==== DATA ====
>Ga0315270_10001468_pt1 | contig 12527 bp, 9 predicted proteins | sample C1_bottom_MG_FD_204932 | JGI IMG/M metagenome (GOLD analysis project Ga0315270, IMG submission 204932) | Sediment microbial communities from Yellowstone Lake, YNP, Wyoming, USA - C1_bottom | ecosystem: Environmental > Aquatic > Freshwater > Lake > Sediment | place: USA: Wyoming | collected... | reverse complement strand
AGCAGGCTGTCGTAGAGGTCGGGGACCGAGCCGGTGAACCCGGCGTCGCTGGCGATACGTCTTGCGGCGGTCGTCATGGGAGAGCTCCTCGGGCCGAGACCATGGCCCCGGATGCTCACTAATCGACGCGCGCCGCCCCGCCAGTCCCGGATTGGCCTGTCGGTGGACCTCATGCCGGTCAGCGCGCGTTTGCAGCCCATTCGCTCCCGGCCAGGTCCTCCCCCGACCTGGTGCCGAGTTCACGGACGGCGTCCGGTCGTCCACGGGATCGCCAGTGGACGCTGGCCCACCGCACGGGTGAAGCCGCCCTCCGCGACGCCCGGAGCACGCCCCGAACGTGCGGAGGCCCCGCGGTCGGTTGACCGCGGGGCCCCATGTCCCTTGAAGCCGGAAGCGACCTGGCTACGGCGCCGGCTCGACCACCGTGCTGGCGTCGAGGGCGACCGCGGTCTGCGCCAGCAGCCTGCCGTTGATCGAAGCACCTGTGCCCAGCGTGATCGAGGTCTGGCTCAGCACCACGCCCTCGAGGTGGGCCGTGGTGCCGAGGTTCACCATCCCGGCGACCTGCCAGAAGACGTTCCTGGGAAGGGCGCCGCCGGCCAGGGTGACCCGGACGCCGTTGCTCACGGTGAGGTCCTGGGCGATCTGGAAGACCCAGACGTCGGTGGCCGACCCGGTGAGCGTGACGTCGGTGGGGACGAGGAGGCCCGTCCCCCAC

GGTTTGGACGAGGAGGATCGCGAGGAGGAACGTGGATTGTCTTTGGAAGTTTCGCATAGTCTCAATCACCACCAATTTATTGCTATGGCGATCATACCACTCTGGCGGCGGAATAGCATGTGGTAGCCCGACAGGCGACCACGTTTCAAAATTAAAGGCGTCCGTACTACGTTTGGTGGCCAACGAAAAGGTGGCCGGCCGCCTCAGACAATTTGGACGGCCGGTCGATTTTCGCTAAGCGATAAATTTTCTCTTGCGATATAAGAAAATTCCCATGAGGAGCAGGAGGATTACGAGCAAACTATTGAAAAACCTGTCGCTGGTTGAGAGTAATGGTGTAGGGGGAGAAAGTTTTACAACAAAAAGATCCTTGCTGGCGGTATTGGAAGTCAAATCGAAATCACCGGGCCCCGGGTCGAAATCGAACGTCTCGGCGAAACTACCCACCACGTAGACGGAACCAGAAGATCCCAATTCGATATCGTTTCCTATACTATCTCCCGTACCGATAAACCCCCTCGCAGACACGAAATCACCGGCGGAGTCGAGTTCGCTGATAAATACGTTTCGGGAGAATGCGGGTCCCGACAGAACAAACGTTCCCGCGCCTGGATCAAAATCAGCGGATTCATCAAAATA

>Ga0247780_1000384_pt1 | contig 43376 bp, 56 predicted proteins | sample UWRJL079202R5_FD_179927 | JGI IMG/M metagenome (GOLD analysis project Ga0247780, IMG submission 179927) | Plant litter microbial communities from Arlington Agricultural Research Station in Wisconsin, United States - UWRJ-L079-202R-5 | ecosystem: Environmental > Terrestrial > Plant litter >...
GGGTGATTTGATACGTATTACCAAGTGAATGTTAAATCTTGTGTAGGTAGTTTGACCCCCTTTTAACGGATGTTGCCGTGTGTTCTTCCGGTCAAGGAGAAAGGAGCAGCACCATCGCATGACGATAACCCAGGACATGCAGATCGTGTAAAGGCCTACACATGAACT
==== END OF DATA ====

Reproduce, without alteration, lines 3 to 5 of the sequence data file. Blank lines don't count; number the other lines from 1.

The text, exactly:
GGTTTGGACGAGGAGGATCGCGAGGAGGAACGTGGATTGTCTTTGGAAGTTTCGCATAGTCTCAATCACCACCAATTTATTGCTATGGCGATCATACCACTCTGGCGGCGGAATAGCATGTGGTAGCCCGACAGGCGACCACGTTTCAAAATTAAAGGCGTCCGTACTACGTTTGGTGGCCAACGAAAAGGTGGCCGGCCGCCTCAGACAATTTGGACGGCCGGTCGATTTTCGCTAAGCGATAAATTTTCTCTTGCGATATAAGAAAATTCCCATGAGGAGCAGGAGGATTACGAGCAAACTATTGAAAAACCTGTCGCTGGTTGAGAGTAATGGTGTAGGGGGAGAAAGTTTTACAACAAAAAGATCCTTGCTGGCGGTATTGGAAGTCAAATCGAAATCACCGGGCCCCGGGTCGAAATCGAACGTCTCGGCGAAACTACCCACCACGTAGACGGAACCAGAAGATCCCAATTCGATATCGTTTCCTATACTATCTCCCGTACCGATAAACCCCCTCGCAGACACGAAATCACCGGCGGAGTCGAGTTCGCTGATAAATACGTTTCGGGAGAATGCGGGTCCCGACAGAACAAACGTTCCCGCGCCTGGATCAAAATCAGCGGATTCATCAAAATA

>Ga0247780_1000384_pt1 | contig 43376 bp, 56 predicted proteins | sample UWRJL079202R5_FD_179927 | JGI IMG/M metagenome (GOLD analysis project Ga0247780, IMG submission 179927) | Plant litter microbial communities from Arlington Agricultural Research Station in Wisconsin, United States - UWRJ-L079-202R-5 | ecosystem: Environmental > Terrestrial > Plant litter >...
GGGTGATTTGATACGTATTACCAAGTGAATGTTAAATCTTGTGTAGGTAGTTTGACCCCCTTTTAACGGATGTTGCCGTGTGTTCTTCCGGTCAAGGAGAAAGGAGCAGCACCATCGCATGACGATAACCCAGGACATGCAGATCGTGTAAAGGCCTACACATGAACT